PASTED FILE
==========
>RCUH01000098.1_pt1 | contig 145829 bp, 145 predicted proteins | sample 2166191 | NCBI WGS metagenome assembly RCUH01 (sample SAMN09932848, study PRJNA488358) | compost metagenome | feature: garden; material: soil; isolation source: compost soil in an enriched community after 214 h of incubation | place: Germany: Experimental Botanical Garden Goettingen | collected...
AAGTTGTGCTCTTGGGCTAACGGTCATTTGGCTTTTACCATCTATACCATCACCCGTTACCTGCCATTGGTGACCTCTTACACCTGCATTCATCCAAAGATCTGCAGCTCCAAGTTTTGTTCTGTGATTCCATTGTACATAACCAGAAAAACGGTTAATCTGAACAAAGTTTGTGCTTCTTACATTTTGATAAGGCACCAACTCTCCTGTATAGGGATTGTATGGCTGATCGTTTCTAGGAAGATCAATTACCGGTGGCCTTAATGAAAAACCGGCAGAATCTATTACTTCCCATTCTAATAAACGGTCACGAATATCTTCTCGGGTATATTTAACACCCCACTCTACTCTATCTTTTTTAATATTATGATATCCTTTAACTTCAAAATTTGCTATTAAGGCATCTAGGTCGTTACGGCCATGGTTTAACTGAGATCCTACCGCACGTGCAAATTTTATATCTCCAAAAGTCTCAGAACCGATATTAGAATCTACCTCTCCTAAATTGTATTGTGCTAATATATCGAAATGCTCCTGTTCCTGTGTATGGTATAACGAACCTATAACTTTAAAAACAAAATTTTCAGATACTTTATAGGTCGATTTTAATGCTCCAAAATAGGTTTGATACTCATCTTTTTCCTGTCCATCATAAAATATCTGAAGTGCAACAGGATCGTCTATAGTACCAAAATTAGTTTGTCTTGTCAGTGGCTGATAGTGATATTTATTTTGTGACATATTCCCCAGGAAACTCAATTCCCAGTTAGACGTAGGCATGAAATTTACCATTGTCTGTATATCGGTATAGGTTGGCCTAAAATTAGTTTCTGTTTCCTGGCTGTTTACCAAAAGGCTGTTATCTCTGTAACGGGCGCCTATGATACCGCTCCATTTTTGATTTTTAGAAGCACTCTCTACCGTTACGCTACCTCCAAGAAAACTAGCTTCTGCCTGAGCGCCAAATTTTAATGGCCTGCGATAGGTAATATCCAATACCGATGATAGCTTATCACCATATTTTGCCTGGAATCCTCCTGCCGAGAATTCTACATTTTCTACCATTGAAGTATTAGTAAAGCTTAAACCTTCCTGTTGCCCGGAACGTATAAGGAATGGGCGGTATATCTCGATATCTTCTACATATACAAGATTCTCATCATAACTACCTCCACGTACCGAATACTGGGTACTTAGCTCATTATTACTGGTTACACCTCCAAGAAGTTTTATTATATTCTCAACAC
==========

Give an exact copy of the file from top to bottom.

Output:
>RCUH01000098.1_pt1 | contig 145829 bp, 145 predicted proteins | sample 2166191 | NCBI WGS metagenome assembly RCUH01 (sample SAMN09932848, study PRJNA488358) | compost metagenome | feature: garden; material: soil; isolation source: compost soil in an enriched community after 214 h of incubation | place: Germany: Experimental Botanical Garden Goettingen | collected...
AAGTTGTGCTCTTGGGCTAACGGTCATTTGGCTTTTACCATCTATACCATCACCCGTTACCTGCCATTGGTGACCTCTTACACCTGCATTCATCCAAAGATCTGCAGCTCCAAGTTTTGTTCTGTGATTCCATTGTACATAACCAGAAAAACGGTTAATCTGAACAAAGTTTGTGCTTCTTACATTTTGATAAGGCACCAACTCTCCTGTATAGGGATTGTATGGCTGATCGTTTCTAGGAAGATCAATTACCGGTGGCCTTAATGAAAAACCGGCAGAATCTATTACTTCCCATTCTAATAAACGGTCACGAATATCTTCTCGGGTATATTTAACACCCCACTCTACTCTATCTTTTTTAATATTATGATATCCTTTAACTTCAAAATTTGCTATTAAGGCATCTAGGTCGTTACGGCCATGGTTTAACTGAGATCCTACCGCACGTGCAAATTTTATATCTCCAAAAGTCTCAGAACCGATATTAGAATCTACCTCTCCTAAATTGTATTGTGCTAATATATCGAAATGCTCCTGTTCCTGTGTATGGTATAACGAACCTATAACTTTAAAAACAAAATTTTCAGATACTTTATAGGTCGATTTTAATGCTCCAAAATAGGTTTGATACTCATCTTTTTCCTGTCCATCATAAAATATCTGAAGTGCAACAGGATCGTCTATAGTACCAAAATTAGTTTGTCTTGTCAGTGGCTGATAGTGATATTTATTTTGTGACATATTCCCCAGGAAACTCAATTCCCAGTTAGACGTAGGCATGAAATTTACCATTGTCTGTATATCGGTATAGGTTGGCCTAAAATTAGTTTCTGTTTCCTGGCTGTTTACCAAAAGGCTGTTATCTCTGTAACGGGCGCCTATGATACCGCTCCATTTTTGATTTTTAGAAGCACTCTCTACCGTTACGCTACCTCCAAGAAAACTAGCTTCTGCCTGAGCGCCAAATTTTAATGGCCTGCGATAGGTAATATCCAATACCGATGATAGCTTATCACCATATTTTGCCTGGAATCCTCCTGCCGAGAATTCTACATTTTCTACCATTGAAGTATTAGTAAAGCTTAAACCTTCCTGTTGCCCGGAACGTATAAGGAATGGGCGGTATATCTCGATATCTTCTACATATACAAGATTCTCATCATAACTACCTCCACGTACCGAATACTGGGTACTTAGCTCATTATTACTGGTTACACCTCCAAGAAGTTTTATTATATTCTCAACAC